Federer has won four out of the last six matches against Nadal. He has won two of the three majors this year. He reached the finals again at Roland Garros. He reached the Wimbledon finals by losing just one set en route. All that stuff is positive.
The question people are asking is whether all that positive stuff squishes and erases the rough stretch he has had for five months. He has lost seven matches this year, if you include the battle of the surface crap and the exhibition against Roddick.
He has had questionable losses to Canas (twice) and Volandri. Maybe the Canas stuff was due to his distraction from the upcoming Roland Garros. Volandri was on clay, so…
Maybe he is now through with the weakest part of the tour and with the hard court season ahead, he will regain his touch and set all theories of his decline to rest.
His winning the fifth straight Wimbledon title certainly was a step in the right direction. But to many it wasn’t emphatic and decisive enough to run over to the top of your roof to claim Federer is back.
He was pushed to a five-setter for the first time ever. And by a player who is not considered a grass court specialist, who was coming off a gruelling clay court season, not to mention the two five-setters he played on consecutive days. Ordinarily, he should have been demolished with straight set bageled victory.
After all, just last year, he dished out a bagel, under much tougher conditions. The draw last year was brutal compared to this year and Nadal was a lot fresher.
So, it all doesn’t add up to an emphatic and forceful statement proclaiming his return to top form after those suspect five months. Specially when he himself admitted to being lucky to come back from 15-40 down twice in the fifth set.
Everyone was looking for a stronger message from him, specially in his own backyard and on his favorite surface.
But things are still under control despite all that. His Wimbledon victory has at least achieved in placing a tight band aid on the rumors and rumblings. This hard court season will surely throw the final light on where the tennis world is headed.
Earlier, Wimbledon was billed to achieve just that. Well, it did – partially. Now, it is the hard court season, everyone is looking at to solve the mystery and the confusion. The talk of Nadal taking over the No. 1 ranking by year end is gaining momentum.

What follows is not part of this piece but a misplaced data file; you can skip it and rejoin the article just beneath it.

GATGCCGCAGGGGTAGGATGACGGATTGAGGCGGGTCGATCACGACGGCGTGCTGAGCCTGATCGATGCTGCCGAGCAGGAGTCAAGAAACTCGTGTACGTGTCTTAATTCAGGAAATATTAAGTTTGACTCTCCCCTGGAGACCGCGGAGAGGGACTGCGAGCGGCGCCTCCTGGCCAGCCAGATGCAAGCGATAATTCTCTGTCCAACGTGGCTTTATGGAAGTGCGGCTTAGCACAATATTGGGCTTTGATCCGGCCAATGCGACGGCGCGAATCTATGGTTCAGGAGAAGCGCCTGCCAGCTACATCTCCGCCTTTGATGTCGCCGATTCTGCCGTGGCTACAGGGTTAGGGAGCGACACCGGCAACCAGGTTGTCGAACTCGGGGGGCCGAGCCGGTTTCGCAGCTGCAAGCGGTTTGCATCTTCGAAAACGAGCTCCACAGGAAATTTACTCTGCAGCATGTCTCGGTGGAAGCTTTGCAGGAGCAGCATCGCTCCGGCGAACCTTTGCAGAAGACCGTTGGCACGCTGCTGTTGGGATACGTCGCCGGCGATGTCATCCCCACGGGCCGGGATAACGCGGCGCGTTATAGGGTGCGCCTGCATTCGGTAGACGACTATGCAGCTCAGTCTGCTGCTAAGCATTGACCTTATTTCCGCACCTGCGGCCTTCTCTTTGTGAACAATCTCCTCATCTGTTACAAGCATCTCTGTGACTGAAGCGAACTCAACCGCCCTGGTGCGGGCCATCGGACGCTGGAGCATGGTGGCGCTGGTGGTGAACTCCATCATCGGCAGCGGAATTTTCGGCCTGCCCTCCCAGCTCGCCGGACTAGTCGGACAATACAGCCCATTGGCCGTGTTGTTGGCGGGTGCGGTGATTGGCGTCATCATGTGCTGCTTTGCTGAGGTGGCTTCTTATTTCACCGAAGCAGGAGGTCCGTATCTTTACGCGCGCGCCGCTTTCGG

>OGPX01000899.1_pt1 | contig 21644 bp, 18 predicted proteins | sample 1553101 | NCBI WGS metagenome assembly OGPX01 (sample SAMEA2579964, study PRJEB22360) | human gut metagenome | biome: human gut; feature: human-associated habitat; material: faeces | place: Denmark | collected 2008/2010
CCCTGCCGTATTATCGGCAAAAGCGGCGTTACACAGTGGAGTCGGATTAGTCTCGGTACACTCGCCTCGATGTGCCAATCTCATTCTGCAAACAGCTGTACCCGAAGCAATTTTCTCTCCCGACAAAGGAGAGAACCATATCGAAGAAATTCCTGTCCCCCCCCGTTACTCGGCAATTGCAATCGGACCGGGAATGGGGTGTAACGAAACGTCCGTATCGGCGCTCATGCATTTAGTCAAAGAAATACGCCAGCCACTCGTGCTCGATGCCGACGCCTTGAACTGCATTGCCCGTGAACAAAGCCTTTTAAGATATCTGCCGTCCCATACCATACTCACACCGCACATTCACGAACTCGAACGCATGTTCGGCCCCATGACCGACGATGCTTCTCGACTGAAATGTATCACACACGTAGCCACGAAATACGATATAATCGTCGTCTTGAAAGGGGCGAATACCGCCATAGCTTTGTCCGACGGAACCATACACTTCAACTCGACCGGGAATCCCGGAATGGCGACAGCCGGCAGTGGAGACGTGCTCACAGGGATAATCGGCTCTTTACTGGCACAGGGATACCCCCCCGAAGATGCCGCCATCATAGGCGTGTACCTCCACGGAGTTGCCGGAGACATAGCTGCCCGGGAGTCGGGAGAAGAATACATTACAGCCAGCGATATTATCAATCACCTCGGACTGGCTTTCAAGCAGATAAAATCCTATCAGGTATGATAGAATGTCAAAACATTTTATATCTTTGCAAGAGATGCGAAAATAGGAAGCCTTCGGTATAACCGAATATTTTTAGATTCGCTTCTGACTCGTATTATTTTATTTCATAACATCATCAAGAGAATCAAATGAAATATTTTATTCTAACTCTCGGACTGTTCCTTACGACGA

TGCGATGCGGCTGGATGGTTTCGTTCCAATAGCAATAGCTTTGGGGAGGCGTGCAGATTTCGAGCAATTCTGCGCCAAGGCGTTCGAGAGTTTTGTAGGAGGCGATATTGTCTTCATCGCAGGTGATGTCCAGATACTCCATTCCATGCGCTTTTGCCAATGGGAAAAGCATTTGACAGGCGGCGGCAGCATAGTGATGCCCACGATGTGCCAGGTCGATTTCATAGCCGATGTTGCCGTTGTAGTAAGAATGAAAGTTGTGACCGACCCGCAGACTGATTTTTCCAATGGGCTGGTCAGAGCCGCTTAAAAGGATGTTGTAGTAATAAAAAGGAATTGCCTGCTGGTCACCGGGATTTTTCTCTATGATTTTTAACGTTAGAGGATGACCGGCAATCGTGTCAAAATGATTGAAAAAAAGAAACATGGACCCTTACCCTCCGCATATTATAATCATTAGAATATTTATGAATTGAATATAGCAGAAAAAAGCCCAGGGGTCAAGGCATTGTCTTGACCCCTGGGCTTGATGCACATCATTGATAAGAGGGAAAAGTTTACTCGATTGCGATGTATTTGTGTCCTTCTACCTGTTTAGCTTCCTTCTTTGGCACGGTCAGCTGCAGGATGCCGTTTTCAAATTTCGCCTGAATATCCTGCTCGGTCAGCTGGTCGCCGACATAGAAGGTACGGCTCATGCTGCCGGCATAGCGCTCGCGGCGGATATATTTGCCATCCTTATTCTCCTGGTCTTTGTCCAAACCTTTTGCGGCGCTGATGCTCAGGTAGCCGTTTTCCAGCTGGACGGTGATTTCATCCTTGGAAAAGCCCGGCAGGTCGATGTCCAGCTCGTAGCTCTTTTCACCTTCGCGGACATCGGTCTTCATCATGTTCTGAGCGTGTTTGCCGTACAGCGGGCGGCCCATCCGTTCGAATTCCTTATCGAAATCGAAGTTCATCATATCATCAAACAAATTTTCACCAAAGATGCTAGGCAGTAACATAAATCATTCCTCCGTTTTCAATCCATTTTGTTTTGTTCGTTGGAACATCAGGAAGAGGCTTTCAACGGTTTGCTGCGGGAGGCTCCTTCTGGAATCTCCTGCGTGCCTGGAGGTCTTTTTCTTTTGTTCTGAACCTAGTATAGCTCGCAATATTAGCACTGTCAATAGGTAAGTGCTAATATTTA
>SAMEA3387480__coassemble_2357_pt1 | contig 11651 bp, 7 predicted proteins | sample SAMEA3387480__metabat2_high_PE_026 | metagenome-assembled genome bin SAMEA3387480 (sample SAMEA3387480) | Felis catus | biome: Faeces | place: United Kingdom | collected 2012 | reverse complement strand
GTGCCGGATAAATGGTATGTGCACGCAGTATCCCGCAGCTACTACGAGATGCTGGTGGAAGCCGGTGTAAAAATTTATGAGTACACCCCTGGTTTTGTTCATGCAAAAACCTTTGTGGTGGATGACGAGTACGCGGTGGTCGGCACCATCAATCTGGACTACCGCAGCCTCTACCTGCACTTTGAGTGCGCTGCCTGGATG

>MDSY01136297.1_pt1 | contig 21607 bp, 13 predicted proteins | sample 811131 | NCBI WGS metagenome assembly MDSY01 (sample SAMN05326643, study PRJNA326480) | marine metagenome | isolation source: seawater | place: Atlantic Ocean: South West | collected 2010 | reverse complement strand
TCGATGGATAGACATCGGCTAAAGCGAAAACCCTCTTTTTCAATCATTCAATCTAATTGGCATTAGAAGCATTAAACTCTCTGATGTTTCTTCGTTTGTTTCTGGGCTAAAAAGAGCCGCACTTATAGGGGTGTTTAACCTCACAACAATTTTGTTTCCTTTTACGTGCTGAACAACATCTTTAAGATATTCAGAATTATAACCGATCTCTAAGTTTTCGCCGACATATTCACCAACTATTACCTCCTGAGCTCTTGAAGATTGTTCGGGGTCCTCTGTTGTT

Although I feel, it is virtually impossible for Nadal to achieve that, at least this year, the mere fact that it is now on the table has to be disconcerting for Federer. He knows how close he came to losing the Wimbledon finals and his crown at UK.
But Federer has to take it as extra motivation to silence his critics, instead of added pressure and dissatisfaction. He has to set his house in order to deal with this new threat with extreme care and maturity. He needs to take a step back and look at the whole situation from the outside.
It reminds me of the scenario with Shaq and his free throw woes. When you grow into a superstar and earn so much money etc. it is not easy to let your ego go. There are just a handful of coaches who can handle Shaq even now. Not many people can compel him to do whatever it takes to improve his free throws. After a while, your ego takes over and many times stands in your own path to improving yourself. Can you even imagine a Shaq with even a 75% free throw percentage?
It is not like cancer or AIDS. It is a freaking free throw. How difficult can that be. No matter what you say to that – his hands are too big, or his motion is this or his knees are that – nothing can hold water. He is a human being. It’s like people saying they cannot lose weight, no matter what they do.
STOP freaking eating, LOSERS!!!! So if his life was on the line, he would be shooting at least 80 percent pretty soon. It is not so complicated as it is made out to be. It boils down to one thing – EGO.
While ego is an essential part of being successful, it more often than not assumes larger than life form to become a deterent rather than a facilitator to success. It is not easy to stoop from the pedestal, even for your own good, sometimes.
Offshoot of that is being stubborn. Blake is a perfect example of how much more he could have achieved if he was ‘willing’ to bring more variety to his game. But that late in the career, that change requires more discipline than just putting a cigarette down. Like they say ‘weak desires, bring weak results’. That’s why I firmly believe in ‘It’s not how good you are, it’s how bad you want it’. Isn’t the David and the Golaith story all about that?
You think Sampras couldn’t have continued on like Agassi for all those years. Why not. It’s not that Sampras played a thousand matches or a million more minutes than Agassi, to be unable to carry on for those extra years. Heck, some say, he can still beat up on guys specially at Wimbledon.
It was purely because of ‘how bad you want it’.
These crucial three months will test Federer like he has never been tested before. His resolve to adapt and be creative to retain his top ranking will go through a severe exam. The other end of it will also lie the results of the decisions he makes now to move forward.
He has to make wise level-headed decisions after consulting with bright minds of the game, without ego and without being obstinate. Most wise tennis brains would be glad to be part of anything Federer does. It’s like being part of history. He should use this leverage to his advantage. Not many ever have that.
You think Nadal is doing some of that? You think!!!!!!!!!!!!!!!!!!!!!!